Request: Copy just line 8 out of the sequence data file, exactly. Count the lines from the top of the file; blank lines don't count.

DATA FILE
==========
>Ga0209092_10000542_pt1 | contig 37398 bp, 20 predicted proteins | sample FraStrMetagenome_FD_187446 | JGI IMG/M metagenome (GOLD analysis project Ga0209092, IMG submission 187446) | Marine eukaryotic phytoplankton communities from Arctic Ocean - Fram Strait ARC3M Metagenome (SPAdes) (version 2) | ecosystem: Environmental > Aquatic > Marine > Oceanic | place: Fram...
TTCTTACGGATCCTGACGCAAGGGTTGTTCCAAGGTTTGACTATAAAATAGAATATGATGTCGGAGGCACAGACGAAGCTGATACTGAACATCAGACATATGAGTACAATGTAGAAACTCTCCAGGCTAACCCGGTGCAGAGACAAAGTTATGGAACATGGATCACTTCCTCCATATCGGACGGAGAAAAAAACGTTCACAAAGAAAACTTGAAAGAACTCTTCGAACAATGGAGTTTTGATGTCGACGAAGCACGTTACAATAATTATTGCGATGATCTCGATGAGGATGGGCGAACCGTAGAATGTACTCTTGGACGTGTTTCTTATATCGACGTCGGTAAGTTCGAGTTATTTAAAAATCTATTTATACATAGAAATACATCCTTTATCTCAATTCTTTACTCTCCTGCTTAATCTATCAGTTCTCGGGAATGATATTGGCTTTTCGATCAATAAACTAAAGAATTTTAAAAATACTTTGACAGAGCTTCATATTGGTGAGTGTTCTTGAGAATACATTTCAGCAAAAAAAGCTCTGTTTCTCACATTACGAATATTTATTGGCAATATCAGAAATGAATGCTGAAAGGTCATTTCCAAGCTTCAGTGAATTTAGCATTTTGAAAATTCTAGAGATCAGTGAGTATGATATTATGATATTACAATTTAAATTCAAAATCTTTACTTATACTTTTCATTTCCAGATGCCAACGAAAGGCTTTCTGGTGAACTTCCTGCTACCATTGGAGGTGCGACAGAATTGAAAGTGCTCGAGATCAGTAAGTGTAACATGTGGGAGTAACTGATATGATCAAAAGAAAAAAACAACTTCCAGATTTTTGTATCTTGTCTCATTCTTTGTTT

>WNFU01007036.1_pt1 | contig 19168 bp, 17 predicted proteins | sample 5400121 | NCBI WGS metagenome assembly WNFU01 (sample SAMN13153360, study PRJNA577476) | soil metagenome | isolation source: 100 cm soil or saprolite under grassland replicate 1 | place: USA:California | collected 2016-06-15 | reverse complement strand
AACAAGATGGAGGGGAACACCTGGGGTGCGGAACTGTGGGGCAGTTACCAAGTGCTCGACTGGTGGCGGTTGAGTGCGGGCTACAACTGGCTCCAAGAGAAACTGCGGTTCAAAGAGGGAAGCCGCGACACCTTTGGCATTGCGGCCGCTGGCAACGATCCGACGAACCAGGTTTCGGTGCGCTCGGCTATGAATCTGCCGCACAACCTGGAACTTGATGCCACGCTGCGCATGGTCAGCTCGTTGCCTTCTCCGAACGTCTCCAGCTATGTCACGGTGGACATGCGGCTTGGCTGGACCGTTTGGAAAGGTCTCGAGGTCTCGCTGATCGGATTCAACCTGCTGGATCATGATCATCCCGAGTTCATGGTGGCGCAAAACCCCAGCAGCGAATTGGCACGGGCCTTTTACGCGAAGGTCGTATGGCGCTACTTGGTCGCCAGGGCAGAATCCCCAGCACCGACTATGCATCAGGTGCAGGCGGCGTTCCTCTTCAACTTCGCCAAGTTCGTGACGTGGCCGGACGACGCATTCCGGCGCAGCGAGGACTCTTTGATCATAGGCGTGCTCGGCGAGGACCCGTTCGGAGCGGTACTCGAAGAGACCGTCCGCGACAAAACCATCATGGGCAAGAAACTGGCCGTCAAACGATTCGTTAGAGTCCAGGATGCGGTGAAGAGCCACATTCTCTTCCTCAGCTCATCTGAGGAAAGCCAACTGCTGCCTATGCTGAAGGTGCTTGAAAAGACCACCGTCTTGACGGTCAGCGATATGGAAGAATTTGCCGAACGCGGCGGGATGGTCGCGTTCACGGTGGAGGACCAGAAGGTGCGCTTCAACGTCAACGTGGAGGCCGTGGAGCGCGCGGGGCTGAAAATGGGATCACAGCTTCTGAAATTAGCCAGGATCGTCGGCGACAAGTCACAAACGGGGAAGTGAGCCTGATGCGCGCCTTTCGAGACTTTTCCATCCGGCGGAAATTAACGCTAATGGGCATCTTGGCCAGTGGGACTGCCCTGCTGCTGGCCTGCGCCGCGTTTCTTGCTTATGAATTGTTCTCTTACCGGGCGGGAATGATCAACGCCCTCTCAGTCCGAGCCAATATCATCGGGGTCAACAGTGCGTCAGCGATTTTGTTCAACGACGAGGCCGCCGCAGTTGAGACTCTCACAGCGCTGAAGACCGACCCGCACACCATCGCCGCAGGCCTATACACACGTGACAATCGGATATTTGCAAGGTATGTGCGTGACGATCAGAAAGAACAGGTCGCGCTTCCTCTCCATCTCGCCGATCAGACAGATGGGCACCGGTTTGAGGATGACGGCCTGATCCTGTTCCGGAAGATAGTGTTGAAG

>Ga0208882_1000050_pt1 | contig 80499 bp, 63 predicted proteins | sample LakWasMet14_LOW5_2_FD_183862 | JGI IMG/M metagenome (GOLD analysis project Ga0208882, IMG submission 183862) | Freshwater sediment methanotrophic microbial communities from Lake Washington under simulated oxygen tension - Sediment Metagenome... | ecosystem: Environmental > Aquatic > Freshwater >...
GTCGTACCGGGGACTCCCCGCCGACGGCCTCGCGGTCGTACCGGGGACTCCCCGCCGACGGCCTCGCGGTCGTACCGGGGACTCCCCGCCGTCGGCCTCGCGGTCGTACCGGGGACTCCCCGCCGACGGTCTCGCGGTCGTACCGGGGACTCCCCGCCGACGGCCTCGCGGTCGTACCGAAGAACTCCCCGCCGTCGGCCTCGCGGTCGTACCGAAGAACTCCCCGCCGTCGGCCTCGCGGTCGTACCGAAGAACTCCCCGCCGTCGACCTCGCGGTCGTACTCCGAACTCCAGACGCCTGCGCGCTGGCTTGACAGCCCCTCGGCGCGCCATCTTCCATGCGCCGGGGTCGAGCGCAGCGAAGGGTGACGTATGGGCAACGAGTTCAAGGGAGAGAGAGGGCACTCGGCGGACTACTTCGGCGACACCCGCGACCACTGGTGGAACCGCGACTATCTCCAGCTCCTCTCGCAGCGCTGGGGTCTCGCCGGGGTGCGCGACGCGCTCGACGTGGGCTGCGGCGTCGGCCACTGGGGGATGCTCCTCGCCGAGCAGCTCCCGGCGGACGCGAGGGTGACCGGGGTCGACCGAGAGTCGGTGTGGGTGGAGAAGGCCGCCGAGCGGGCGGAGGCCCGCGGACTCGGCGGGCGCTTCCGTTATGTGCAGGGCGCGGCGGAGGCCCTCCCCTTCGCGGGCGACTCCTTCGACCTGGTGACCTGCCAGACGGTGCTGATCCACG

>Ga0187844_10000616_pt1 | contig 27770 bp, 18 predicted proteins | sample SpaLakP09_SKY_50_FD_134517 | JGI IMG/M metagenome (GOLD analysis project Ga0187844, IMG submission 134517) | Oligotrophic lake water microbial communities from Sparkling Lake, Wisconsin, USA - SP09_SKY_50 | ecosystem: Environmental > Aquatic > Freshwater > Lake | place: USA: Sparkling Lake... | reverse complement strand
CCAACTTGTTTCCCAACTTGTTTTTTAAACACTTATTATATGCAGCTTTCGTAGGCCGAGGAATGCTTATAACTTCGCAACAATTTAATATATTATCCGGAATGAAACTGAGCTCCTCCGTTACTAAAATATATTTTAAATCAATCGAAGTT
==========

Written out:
CCAACTTGTTTCCCAACTTGTTTTTTAAACACTTATTATATGCAGCTTTCGTAGGCCGAGGAATGCTTATAACTTCGCAACAATTTAATATATTATCCGGAATGAAACTGAGCTCCTCCGTTACTAAAATATATTTTAAATCAATCGAAGTT